8x25 Strong effort, work to 'polish' your tired stroke from the previous swim. If possible use the backline on the bottom of the pool (rest 15)

300 BUILD EASY TO FAST BY 100, finish strong
8x25 Strong effort, work to 'polish' your tired stroke from the previous swim. If possible use the backline on the bottom of the pool (rest 15)

200 FISTS CLENCHED WHEN LANE ROPE IS RED < or for 5m at the start & end of each length> Normal hands when the lane rope is blue and white or for the middle 15m of each length.
8x25 Strong effort, work to 'polish' your tired stroke from the previous swim. If possible use the backline on the bottom of the pool (rest 15)

100 STRONG TO FINISH.

Dan Bullock
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SWIM FOR TRI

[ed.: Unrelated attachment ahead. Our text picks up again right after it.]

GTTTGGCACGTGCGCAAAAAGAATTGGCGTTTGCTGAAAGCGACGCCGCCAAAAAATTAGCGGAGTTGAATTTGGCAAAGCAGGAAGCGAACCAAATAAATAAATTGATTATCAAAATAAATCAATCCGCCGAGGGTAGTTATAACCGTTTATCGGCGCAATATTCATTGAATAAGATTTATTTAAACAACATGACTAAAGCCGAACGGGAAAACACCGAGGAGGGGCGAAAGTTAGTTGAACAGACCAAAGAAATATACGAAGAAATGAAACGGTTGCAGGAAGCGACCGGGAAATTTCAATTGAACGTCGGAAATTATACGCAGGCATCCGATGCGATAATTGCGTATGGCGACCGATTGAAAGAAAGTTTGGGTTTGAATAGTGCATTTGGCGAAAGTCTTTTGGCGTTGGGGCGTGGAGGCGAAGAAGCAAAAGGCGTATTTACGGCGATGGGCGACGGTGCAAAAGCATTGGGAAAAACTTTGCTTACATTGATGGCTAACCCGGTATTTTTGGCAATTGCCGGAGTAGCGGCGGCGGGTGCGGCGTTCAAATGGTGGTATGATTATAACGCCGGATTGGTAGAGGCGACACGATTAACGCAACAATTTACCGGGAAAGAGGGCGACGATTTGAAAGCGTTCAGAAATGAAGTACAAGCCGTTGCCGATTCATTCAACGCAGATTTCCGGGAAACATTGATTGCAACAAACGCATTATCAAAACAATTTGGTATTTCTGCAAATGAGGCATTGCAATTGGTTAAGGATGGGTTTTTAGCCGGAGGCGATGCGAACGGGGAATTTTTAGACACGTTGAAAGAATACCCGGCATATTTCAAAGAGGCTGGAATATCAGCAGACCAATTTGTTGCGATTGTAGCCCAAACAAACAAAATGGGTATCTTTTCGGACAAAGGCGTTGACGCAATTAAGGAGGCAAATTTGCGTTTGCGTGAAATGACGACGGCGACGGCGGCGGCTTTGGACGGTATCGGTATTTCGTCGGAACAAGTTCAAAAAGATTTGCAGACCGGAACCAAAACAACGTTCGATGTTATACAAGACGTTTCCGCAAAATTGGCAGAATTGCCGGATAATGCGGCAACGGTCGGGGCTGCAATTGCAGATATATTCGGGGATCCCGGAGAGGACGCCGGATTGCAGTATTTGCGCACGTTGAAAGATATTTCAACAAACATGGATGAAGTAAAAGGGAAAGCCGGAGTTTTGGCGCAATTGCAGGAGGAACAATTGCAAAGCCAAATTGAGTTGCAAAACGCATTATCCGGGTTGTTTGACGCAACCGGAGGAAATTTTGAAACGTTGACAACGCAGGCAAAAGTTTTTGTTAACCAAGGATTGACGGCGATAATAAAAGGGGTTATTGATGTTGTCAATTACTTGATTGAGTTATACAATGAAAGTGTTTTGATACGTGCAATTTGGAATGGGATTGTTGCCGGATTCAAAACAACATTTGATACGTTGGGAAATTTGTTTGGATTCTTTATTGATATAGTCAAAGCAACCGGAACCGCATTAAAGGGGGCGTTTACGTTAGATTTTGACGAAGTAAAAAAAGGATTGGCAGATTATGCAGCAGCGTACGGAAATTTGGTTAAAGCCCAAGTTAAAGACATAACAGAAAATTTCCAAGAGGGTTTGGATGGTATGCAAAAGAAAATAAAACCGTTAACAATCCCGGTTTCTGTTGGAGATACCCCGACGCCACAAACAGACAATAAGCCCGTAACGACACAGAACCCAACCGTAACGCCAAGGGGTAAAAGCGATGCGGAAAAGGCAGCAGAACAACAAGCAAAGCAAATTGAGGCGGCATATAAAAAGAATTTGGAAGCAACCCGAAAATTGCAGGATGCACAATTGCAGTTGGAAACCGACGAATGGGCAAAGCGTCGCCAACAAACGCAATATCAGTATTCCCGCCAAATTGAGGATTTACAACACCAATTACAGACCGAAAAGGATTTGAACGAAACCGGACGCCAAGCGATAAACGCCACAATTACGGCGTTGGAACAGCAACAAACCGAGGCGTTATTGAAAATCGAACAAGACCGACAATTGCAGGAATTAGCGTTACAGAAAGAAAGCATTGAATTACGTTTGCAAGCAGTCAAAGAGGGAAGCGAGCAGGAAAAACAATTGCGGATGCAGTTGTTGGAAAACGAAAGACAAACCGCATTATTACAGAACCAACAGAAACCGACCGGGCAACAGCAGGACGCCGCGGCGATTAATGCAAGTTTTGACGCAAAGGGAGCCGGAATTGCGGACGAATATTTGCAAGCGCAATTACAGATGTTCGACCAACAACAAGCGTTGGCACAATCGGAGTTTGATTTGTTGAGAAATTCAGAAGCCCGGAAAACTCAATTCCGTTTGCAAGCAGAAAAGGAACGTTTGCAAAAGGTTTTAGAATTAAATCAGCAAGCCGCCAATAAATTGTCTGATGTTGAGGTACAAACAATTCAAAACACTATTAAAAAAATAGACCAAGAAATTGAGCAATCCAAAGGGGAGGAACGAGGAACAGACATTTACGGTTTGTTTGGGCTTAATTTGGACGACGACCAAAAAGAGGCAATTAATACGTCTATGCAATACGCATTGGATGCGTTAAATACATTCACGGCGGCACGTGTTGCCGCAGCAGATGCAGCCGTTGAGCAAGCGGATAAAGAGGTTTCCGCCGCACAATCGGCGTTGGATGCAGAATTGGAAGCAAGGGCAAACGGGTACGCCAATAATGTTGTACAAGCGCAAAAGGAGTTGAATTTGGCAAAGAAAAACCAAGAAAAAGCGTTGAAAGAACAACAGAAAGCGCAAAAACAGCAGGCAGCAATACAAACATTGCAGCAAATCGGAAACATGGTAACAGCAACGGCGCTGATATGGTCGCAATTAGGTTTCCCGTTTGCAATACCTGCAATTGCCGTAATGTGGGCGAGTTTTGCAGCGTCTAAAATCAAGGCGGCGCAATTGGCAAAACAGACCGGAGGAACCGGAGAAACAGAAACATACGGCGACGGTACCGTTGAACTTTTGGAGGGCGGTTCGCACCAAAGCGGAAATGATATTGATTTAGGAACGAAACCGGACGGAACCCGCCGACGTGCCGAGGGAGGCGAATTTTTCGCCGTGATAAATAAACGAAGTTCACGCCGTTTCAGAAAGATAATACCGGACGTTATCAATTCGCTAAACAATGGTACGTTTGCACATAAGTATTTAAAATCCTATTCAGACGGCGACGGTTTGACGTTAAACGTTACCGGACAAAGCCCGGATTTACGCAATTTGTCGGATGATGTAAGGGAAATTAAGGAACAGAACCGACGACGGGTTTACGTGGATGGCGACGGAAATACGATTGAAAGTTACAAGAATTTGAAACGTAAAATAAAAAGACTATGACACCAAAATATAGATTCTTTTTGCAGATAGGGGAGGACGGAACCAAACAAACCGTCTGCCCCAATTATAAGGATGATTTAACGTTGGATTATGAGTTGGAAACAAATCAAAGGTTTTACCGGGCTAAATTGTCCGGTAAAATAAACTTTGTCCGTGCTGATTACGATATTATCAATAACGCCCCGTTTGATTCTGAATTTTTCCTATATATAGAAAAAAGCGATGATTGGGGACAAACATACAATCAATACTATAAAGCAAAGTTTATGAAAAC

Swim for Tri, based in London but now coaching across the UK, is a swim tech & coaching concept brought to you by the brother & sister team of Dan&Keeley Bullock. The team share over 30 years experience of competitive swimming, coaching, teaching swim lessons & a direct involvement with Triathlon & Openwater racing as competitors & Coaches.
In the last 14 plus years, the dedicated team at Swim For Tri & their teaching methods have helped thousands to faster & easier swim sections of their races